In sum, the old GOP education agenda isn’t what twenty-first century America needs and recycling it, while surely easier and perhaps safer than thinking anew, isn’t going to do the job. We made our own attempt at thinking anew two winters ago, when we unveiled our proposal for “reform realism.” The goal is to make the federal government a force for change, but with much greater humility about what it can actually accomplish from afar. Our reasoning, then and now, is to move toward a “tight-loose” approach to education governance: “tight” as to the results we want our schools to achieve but “loose” as to how schools, districts, and states get there.
The Obama Administration’s blueprint for ESEA reauthorization isn’t a bad summation of “reform realism” in action, and Republicans should seize much of it. Trashing “adequate yearly progress,” devolving authority back to the states when it comes to “accountability,” and killing the “highly qualified teacher” provision are all in line with Kline and company’s instincts around state and local control—and well worth doing.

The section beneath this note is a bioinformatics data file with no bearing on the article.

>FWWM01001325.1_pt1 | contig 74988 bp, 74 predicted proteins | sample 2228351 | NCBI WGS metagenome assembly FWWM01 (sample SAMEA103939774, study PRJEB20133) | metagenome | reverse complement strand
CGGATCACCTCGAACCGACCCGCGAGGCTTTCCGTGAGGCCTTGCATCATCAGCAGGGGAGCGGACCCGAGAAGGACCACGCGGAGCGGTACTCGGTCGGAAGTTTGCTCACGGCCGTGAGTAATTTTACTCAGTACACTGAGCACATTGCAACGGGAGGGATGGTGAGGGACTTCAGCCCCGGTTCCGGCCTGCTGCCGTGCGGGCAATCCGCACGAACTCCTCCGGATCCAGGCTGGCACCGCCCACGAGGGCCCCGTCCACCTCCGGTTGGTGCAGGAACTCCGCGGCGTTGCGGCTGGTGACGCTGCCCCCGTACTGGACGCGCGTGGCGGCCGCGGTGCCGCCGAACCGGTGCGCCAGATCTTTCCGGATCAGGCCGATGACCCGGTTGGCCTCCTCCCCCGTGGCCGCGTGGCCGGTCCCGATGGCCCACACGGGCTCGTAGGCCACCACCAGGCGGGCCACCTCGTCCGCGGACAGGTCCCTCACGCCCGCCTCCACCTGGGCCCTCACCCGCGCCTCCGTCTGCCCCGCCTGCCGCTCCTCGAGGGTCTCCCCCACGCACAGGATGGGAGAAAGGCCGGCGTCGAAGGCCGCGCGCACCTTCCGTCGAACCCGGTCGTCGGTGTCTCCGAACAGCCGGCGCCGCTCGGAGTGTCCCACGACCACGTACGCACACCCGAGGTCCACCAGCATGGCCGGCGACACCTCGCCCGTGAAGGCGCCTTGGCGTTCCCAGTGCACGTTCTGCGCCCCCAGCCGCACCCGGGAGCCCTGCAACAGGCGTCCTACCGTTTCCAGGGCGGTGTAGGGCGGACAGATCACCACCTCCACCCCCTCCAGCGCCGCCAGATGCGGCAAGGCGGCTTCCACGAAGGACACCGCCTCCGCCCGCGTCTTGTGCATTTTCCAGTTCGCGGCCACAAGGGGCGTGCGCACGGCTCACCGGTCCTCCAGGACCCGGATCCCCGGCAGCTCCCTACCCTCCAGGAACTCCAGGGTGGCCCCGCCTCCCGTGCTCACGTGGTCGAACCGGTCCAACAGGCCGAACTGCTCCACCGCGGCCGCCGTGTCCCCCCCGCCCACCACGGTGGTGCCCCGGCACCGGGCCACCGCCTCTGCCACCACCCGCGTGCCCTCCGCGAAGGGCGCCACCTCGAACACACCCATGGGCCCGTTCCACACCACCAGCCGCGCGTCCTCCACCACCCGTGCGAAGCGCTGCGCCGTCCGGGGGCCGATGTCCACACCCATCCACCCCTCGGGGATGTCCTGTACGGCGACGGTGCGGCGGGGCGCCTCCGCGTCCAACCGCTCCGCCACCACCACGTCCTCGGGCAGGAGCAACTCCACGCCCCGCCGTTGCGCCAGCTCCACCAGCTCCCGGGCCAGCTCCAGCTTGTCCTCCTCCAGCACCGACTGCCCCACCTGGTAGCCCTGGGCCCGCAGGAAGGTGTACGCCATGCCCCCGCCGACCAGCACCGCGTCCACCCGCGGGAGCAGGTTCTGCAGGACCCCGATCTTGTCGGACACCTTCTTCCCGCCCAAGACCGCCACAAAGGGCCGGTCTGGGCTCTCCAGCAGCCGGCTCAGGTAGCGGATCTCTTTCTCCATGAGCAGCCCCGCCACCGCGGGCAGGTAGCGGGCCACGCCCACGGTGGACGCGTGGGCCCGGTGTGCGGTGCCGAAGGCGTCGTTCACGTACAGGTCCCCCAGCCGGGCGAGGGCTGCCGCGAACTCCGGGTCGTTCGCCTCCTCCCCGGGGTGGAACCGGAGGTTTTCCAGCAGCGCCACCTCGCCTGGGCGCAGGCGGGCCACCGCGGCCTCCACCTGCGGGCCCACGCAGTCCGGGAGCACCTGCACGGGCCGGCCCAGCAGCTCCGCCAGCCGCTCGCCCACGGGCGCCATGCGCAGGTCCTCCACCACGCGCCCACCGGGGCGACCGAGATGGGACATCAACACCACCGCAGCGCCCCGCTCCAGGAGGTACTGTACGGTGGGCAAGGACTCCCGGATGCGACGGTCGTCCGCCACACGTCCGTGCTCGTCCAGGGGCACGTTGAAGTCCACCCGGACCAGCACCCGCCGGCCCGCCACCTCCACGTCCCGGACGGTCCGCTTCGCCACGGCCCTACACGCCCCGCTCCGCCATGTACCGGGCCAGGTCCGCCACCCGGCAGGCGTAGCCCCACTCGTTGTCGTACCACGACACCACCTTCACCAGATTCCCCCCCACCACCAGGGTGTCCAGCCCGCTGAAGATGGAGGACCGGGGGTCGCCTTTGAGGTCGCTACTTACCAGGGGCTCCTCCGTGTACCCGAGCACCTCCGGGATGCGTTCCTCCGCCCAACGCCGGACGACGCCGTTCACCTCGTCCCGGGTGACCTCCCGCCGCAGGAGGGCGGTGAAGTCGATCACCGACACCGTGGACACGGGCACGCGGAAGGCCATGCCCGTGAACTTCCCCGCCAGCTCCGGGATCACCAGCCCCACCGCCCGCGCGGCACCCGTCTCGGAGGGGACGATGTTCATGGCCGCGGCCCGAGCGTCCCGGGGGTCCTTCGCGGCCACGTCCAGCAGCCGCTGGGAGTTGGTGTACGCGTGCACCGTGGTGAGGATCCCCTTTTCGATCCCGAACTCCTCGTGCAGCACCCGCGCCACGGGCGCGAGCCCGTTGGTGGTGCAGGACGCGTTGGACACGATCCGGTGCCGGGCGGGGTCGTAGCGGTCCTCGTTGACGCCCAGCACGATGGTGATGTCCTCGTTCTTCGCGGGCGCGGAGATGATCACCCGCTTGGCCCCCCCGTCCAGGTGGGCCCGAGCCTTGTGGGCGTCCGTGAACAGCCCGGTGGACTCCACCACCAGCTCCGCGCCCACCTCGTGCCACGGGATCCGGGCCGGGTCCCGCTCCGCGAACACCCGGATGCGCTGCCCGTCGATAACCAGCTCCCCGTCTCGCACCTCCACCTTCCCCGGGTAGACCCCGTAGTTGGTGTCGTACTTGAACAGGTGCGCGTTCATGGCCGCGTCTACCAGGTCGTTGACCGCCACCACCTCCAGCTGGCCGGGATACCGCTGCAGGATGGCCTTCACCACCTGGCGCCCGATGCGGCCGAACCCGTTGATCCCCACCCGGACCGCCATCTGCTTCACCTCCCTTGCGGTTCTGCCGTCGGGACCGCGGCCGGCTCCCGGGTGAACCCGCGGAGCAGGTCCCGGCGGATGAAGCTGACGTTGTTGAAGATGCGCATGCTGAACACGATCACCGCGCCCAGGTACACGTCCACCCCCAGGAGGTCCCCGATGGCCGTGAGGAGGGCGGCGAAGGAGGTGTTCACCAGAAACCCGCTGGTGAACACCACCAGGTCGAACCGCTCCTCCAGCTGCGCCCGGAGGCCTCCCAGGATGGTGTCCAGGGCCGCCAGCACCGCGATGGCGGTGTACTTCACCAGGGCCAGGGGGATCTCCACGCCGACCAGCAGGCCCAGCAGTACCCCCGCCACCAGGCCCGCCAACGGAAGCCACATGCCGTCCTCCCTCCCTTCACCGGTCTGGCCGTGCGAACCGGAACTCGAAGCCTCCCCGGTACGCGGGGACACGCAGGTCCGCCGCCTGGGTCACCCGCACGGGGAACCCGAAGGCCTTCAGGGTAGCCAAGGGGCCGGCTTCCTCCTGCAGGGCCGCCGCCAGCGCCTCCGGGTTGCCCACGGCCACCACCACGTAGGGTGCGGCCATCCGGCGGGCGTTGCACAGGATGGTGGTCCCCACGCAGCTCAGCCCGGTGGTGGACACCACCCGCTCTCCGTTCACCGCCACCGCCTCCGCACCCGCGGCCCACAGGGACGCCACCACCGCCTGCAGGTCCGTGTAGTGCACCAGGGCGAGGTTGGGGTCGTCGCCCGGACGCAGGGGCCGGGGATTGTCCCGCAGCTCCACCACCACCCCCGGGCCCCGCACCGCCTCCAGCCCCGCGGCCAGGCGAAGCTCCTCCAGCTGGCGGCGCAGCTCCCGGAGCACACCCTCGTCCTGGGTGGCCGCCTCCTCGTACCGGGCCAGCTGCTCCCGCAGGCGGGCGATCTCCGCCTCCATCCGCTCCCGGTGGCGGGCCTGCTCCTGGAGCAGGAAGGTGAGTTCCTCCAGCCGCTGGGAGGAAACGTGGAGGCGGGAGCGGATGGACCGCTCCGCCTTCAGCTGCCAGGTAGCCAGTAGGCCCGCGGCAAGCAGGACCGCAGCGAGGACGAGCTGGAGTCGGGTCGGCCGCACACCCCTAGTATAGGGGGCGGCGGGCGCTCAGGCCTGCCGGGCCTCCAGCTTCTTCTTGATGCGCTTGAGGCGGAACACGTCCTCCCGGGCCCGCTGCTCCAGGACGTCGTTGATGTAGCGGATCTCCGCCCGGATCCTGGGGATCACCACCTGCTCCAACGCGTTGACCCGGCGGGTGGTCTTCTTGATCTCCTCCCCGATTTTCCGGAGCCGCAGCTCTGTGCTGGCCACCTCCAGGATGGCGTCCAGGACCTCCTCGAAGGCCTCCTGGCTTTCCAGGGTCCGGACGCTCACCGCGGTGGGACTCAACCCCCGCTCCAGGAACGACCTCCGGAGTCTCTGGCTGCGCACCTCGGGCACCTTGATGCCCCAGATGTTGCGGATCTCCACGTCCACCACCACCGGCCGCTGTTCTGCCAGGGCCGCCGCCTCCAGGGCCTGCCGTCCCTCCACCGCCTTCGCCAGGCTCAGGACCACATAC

But the GOP should also embrace some of its reform aspects, too, like turning more formula grants into competitive ones and promoting tenure reform. And in fact, in the Education Week interview, Kline indicated that he might want to do that. He and Secretary Duncan see eye to eye, he said, about needing to “break the tenure stranglehold that the teachers’ unions have had all across the country. … We both agree that we need some way to remove the bad teachers and reward the good teachers.”
We hope that a Republican takeover might lead to a productive policy environment, with the GOP even teaming up with the Administration to promote the “tight-loose” framework. But that’s no sure thing. Just as likely is that the Party of Lincoln will become the party of “local control”—and give up on education reform altogether. That, in our view, would be an enormous lost opportunity.